by Portia de Rossi
Trigger warning: You might not want to read this book if you are recovering from an eating disorder or have an unhealthy relationship with food.
I was a teenager when Ally McBeal, a quirky show about a duck-face making, man-hunting lawyer become hugely popular, and I was among the people watching it. I was probably also one of many who was wondering whether the show required all of its female cast members to be anorexic. My friends and I compared notes on the cast's clothes: who this time wore a scarf to hide their sinewy neck, and who never showed their arms. I especially remember one picture of Portia de Rossi partying outside filming the show, and her limbs were just bone and looked oddly mangled.
That picture can be found in this book, and its effect is well executed in the context. Heartbreaking.
If you excuse the cliché, Unbearable Lightness is a remarkably brave look into the brain of a person with a severe eating disorder. de Rossi lets the readers know how exactly she felt about her relatives crying because she was so thin, or her best friends pointing out anorexic-looking women at the gym with disdain: she thought that people were simply exaggerating when they worried over her, and she felt happy that she had finally become so thin that people actually had to remark about it. To her, her weight falling to a fragile 82 pounds was a sign of discipline that others were incapable of and besides, in her mind she did not do anything that everyone else around her seemed to be doing. Since the age of 12 she had been modeling and been told to lose weight, and ever since then she would binge on food until she was sick, and then she'd starve herself for the next photoshoot. It was normal to her, and she tells in the book how she was flabbergasted when her nutritionist was absolutely shocked upon hearing about de Rossi's binge eating habits that de Rossi herself considered reasonable.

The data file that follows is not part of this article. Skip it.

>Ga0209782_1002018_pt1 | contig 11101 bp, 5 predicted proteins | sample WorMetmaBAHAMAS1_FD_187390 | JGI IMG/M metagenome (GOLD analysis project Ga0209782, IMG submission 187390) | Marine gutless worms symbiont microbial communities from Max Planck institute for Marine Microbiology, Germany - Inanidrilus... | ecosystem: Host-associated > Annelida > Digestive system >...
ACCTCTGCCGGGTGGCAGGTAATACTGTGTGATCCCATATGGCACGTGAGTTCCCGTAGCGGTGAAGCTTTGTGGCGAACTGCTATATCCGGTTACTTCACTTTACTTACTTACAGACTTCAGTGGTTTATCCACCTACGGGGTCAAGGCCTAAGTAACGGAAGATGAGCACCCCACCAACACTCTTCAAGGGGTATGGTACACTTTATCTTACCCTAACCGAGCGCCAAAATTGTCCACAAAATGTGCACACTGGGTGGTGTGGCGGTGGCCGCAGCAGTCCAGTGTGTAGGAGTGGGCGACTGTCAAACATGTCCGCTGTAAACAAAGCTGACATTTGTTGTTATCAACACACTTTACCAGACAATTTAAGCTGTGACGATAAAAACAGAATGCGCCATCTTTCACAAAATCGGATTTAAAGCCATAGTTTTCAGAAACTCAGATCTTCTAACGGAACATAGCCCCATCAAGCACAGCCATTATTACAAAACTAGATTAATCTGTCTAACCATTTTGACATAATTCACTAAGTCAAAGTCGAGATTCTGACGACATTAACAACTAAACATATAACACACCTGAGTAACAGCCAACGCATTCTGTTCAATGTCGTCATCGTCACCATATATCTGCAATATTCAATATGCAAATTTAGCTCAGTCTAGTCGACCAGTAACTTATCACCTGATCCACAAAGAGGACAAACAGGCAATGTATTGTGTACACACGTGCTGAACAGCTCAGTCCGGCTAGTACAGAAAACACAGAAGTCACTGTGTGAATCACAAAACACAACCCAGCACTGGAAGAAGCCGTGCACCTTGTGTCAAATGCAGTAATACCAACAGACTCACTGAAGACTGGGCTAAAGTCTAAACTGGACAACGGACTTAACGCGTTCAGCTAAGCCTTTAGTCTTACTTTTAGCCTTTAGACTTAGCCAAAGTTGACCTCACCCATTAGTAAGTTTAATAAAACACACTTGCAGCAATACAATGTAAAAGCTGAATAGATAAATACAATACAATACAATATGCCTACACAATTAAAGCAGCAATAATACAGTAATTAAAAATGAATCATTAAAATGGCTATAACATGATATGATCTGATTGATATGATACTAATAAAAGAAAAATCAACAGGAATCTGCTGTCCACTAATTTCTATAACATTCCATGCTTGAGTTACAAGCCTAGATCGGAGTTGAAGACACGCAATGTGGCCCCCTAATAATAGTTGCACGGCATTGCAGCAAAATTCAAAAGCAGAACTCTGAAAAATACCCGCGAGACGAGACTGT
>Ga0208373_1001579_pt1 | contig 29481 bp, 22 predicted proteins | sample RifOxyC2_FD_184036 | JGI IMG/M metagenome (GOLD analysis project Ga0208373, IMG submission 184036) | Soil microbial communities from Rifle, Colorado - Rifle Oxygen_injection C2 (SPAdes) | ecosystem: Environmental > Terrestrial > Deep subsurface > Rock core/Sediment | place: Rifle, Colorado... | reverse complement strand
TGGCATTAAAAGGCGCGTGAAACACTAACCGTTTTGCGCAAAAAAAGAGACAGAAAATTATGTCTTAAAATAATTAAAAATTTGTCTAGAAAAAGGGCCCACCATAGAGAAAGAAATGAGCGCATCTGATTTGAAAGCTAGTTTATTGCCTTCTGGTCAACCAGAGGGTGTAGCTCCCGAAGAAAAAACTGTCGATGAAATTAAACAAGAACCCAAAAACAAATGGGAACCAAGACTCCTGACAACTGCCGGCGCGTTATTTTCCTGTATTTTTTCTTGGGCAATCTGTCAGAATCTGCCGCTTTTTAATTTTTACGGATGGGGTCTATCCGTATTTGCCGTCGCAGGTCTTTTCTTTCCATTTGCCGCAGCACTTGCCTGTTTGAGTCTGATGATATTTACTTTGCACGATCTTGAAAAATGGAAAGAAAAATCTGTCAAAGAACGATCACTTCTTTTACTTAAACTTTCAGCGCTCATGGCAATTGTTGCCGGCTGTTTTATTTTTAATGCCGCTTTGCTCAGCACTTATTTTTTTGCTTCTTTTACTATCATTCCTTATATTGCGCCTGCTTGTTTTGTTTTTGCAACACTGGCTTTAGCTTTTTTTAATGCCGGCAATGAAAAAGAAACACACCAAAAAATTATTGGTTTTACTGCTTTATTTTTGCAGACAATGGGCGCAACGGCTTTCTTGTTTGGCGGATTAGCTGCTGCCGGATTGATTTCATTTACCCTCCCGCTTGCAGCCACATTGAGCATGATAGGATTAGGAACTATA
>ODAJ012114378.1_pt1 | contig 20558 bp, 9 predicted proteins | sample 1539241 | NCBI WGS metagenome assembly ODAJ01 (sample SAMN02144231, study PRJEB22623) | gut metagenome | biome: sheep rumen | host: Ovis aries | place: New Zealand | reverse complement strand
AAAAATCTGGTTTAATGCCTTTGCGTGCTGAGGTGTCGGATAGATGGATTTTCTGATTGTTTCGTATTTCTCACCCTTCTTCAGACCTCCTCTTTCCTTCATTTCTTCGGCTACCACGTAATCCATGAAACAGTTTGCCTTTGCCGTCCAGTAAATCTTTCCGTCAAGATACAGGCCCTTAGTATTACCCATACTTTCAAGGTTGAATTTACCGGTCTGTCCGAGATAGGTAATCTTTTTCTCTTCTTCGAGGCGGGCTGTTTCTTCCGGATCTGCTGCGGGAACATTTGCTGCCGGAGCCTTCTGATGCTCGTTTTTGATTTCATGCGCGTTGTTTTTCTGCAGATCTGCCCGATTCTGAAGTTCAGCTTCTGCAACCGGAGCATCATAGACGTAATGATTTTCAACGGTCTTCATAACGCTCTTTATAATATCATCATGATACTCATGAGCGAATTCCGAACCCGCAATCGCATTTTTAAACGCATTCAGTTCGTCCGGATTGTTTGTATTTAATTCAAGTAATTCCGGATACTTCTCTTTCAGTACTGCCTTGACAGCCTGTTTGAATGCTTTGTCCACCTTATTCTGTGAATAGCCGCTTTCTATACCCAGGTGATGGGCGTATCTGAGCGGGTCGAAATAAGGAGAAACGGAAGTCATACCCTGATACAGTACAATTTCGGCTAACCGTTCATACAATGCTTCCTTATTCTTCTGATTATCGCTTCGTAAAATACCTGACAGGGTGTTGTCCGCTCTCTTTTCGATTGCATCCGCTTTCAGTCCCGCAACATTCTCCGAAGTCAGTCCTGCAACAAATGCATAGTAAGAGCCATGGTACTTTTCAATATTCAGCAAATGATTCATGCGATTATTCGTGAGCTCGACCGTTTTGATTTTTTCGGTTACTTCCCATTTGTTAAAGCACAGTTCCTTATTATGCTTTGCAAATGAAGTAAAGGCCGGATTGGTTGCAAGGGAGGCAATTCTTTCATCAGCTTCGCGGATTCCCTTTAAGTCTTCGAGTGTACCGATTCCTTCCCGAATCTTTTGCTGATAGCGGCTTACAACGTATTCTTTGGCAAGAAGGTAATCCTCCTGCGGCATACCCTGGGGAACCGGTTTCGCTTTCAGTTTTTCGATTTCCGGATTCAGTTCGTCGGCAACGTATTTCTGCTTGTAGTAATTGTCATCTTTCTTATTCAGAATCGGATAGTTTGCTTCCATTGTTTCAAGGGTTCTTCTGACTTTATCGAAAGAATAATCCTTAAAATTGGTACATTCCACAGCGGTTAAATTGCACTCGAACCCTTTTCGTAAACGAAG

The book is at the same time amazing in its candidness and how well written it is, but it's also scary. Because of the details that helps the reader to step into the mind of an anorexic, the book also reads as a "Becoming Anorexic for Dummies" book: how many minutes does one need to run before and after going to bed, how many lunges to do while walking normally in your own home, how little to eat and how to obsessively measure each morsel of food... This is not a book for anyone who is recovering from an eating disorder, because although the de Rossi does not glorify her eating disorder, I couldn't help but think, "Oh, she lost 20 pounds that easily?" before coming back to the notion that wait, that easy route is extremely unhealthy!
It's weird at the same time to want to tell everyone about this remarkable book, and yet at the same time not want people to read it, lest they get any ideas...
Oliver Sacks became familiar to me through Radiolab podcasts, where he would be a guest on shows that dealt with neurological disorders, such as prosopagnosia or obsessive compulsive behavior. The way he talks and has his own little neuroses was quite charming (and he has a wooden box filled with vials containing the elements from the periodic table... how cool is that?), so I started to look into his books. This was the first one to become available at the library.
It's a collection of clinical cases Sacks encountered before the 1990s, all dealing with neurological disorders that go from absolutely fascinating to terrifying. There is a man who had stopped recognizing objects and people, and would only recognize people if they had something on their face or the way they moved that nobody else had; there's a lady who lost control of her limbs if she was not looking at them; an old man thought he was still in his early 20s because he could not remember anything new that happened to him, and so on.
Sacks doesn't just recount these cases and puzzles, but also talks in depth about the hormonal imbalances, medications or any other reasons that may have triggered what he calls neurological deficits, and often he goes back to referring his best-selling memoir Awakenings, which was later made into a movie--simply because the drug L-Dopa used with the patients in Awakenings was helpful in so many of these cases where people got stuck in time, had Tourette's or other compulsive behaviors.
Often humorous, yet sad, these short essays reveal how scary our brains can be.
3 months ago